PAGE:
AVOIDING THE VIRAL CONTAGION LIFESTYLE NOTES: We of the poetry group met monthly to have fun with favorite poems. My choices always seemed to be better with a change or two. For instance, Emily Dickinson’s poem “To Make a Prairie” reads more like a description of a bee frolicking in a clover-covered front yard with a wild rose bush and an Adirondack chair.. Good grief! No field or big sky or meadowlark in sight. What is a child of North Dakota to do? So I changed Emily Dickinson’s poem, though the scan is a tad off. Maybe to subvert this contrariness, fearless leader Gary, asked us to ready a poem of our own, a limerick of 8 lines with 4 rhyming couplets, for the next time our group of 12 can meet and shout through masks from a proper social distance. Here is my most appropriate, best and only effort so far:
I used to go to Maine in May, In time for the parade on Memorial Day. I’d open the bookstore for those who read And love the arguments wherever they lead.
Now I’m a Seattle-r trying to fit With less-foamy lattes and the wit, I admit, Of Charlie’s gull-sqwacks and dog clipper cuts And with masks and Pier walks. No COVID, not nuts.
So in the spirit of a Seattler-newbie during COVID, agreeing to anything to be outdoors, I am, with Charlie’s enthusiastic! efforts, using pier time to become aware of the local celebrities docked nearby. Appreciating them is for another day. So can you find the TV star in the pictures? No fair if you watch “Deadliest Catch.”
The Pinnacle is handsomest, the sailboat most user friendly, and Albert the most promising do-over. I especially like the tree, rooted in the residue of it’s past promise. But the Northwestern is the star, according to Charlie, who occasionally watches it on “Deadliest Catch” and who likens it to George Clooney (!) for its endurance of 16 years a a star. Maybe because the boat has aged well, too, but I doubt it. Me? The boat’s okay, but I’m just happy on the pier. That measured response should be good for another trip. Meanwhile, my stars are down low. You be you: gulls and ducklings and lapping, sparkly water.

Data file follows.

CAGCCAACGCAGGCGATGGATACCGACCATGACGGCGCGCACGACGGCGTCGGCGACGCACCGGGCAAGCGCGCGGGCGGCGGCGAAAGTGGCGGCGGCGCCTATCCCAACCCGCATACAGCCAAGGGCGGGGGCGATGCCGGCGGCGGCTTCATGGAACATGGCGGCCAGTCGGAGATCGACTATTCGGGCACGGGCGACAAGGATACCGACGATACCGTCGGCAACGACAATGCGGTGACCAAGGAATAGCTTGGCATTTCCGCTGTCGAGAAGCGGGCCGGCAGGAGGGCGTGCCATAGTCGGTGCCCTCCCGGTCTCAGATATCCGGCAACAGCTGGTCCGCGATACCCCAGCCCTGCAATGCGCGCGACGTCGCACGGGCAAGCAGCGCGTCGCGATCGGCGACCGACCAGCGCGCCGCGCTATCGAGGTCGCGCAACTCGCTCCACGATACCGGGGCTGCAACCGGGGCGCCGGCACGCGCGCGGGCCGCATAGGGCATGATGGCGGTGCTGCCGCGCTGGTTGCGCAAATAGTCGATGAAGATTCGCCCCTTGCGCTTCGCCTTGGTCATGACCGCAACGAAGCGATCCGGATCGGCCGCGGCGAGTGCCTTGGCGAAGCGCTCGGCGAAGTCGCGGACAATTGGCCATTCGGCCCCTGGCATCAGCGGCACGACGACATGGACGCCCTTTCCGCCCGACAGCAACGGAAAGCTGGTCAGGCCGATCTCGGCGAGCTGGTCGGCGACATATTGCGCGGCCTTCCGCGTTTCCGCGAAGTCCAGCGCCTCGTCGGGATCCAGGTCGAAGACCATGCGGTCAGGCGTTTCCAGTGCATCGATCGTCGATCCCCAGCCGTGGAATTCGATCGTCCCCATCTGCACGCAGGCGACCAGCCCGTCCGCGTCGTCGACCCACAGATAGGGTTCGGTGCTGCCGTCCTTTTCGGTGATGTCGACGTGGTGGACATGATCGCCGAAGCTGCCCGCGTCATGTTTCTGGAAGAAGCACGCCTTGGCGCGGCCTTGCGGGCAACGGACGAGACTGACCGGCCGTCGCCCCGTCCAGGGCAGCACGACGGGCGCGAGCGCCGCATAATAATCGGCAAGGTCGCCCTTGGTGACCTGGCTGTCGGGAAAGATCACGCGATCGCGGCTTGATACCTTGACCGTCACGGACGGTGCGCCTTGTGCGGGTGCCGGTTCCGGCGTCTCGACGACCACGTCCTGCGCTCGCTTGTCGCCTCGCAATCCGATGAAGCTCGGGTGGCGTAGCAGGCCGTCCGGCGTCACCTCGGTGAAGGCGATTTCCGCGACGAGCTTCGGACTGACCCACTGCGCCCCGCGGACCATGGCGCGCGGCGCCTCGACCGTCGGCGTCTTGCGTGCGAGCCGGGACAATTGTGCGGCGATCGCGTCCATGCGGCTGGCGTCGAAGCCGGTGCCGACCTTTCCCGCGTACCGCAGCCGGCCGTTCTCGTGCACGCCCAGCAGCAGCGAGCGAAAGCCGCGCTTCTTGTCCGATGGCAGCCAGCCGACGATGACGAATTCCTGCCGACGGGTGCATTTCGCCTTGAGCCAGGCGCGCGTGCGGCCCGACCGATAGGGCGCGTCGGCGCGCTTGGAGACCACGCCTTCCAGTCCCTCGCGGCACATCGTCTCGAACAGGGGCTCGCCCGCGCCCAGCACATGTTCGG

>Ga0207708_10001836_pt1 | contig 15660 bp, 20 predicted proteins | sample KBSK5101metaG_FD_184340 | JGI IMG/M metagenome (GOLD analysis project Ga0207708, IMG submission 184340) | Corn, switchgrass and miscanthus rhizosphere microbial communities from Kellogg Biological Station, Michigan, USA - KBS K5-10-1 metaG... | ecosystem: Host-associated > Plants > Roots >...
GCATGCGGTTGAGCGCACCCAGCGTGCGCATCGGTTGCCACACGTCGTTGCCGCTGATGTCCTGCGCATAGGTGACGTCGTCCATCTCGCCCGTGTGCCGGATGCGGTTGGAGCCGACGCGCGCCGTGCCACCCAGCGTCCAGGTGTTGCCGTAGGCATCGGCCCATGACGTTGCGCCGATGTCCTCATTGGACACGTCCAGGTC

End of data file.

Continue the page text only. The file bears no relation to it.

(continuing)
READ ING WITH A MASK: I’m currently reading Sara Paretsky’s latest mystery, Shell Game. As usual, V.I. Warshawski is keeping Chicago’s powers-that-be, including politicians, on their toes, which is very satisfying these COVID and Trumpian days. And adding to Ian Urbina’s The Outlaw Ocean, my intermittently read book that has, for Charlie, big boats doing dangerous things, my latest “in-between” book is Hope Jahren’s new book, The Story of More, which, even though it is about climate change and therefore COVID-pertinent, is engaging. After reading her memoir, Lab Girl, which I loved, I am going to anticipate with pleasure anything Hope Jahren writes. If you are a newbie, you might enjoy her recent NYT op-ed essay which is every person’s primer on a virus. This makes mE think a list of favorite memoirs could be fun.
Friend Susan brought me some fresh cherries which I love, but thought early for homegrown produce. She apologized and said these were from California, which she hoped was okay until Washington cherries — which are, of course, very special — were ready. This could so have been Scott reacting with a sniff to a gift of early, bigger blueberries by noting they were”high bush berries. from New Jersey.” I miss Scott and Bobby, even without Virginia tomatoes and Memorial Day in Maine.